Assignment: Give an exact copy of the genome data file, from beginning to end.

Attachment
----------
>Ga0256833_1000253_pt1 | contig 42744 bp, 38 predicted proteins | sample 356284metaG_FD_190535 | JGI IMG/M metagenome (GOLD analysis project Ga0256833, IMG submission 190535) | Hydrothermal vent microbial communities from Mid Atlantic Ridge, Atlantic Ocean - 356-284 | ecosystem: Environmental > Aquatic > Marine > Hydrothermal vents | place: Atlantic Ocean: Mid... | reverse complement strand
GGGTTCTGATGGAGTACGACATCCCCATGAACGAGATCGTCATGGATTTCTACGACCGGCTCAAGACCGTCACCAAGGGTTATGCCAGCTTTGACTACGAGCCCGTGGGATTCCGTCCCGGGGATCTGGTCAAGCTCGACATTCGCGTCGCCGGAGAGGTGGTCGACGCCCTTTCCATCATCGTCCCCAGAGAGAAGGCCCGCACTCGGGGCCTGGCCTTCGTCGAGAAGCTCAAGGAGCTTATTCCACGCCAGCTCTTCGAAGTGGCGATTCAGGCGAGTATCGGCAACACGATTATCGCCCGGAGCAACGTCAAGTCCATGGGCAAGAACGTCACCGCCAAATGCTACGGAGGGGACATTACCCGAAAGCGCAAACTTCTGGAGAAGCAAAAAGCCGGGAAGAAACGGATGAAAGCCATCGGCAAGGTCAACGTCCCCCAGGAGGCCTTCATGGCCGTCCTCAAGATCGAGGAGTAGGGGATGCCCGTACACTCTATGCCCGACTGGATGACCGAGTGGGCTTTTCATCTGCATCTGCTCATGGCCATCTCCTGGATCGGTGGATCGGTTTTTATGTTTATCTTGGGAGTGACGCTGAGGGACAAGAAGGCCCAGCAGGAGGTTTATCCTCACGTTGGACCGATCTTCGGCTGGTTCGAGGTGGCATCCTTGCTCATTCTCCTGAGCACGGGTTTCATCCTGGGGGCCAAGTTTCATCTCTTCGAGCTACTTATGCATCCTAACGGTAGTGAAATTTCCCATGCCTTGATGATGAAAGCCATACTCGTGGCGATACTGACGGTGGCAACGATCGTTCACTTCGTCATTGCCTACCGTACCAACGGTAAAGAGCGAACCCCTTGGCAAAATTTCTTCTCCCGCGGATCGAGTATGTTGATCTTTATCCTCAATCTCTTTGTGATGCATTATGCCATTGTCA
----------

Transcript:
>Ga0256833_1000253_pt1 | contig 42744 bp, 38 predicted proteins | sample 356284metaG_FD_190535 | JGI IMG/M metagenome (GOLD analysis project Ga0256833, IMG submission 190535) | Hydrothermal vent microbial communities from Mid Atlantic Ridge, Atlantic Ocean - 356-284 | ecosystem: Environmental > Aquatic > Marine > Hydrothermal vents | place: Atlantic Ocean: Mid... | reverse complement strand
GGGTTCTGATGGAGTACGACATCCCCATGAACGAGATCGTCATGGATTTCTACGACCGGCTCAAGACCGTCACCAAGGGTTATGCCAGCTTTGACTACGAGCCCGTGGGATTCCGTCCCGGGGATCTGGTCAAGCTCGACATTCGCGTCGCCGGAGAGGTGGTCGACGCCCTTTCCATCATCGTCCCCAGAGAGAAGGCCCGCACTCGGGGCCTGGCCTTCGTCGAGAAGCTCAAGGAGCTTATTCCACGCCAGCTCTTCGAAGTGGCGATTCAGGCGAGTATCGGCAACACGATTATCGCCCGGAGCAACGTCAAGTCCATGGGCAAGAACGTCACCGCCAAATGCTACGGAGGGGACATTACCCGAAAGCGCAAACTTCTGGAGAAGCAAAAAGCCGGGAAGAAACGGATGAAAGCCATCGGCAAGGTCAACGTCCCCCAGGAGGCCTTCATGGCCGTCCTCAAGATCGAGGAGTAGGGGATGCCCGTACACTCTATGCCCGACTGGATGACCGAGTGGGCTTTTCATCTGCATCTGCTCATGGCCATCTCCTGGATCGGTGGATCGGTTTTTATGTTTATCTTGGGAGTGACGCTGAGGGACAAGAAGGCCCAGCAGGAGGTTTATCCTCACGTTGGACCGATCTTCGGCTGGTTCGAGGTGGCATCCTTGCTCATTCTCCTGAGCACGGGTTTCATCCTGGGGGCCAAGTTTCATCTCTTCGAGCTACTTATGCATCCTAACGGTAGTGAAATTTCCCATGCCTTGATGATGAAAGCCATACTCGTGGCGATACTGACGGTGGCAACGATCGTTCACTTCGTCATTGCCTACCGTACCAACGGTAAAGAGCGAACCCCTTGGCAAAATTTCTTCTCCCGCGGATCGAGTATGTTGATCTTTATCCTCAATCTCTTTGTGATGCATTATGCCATTGTCA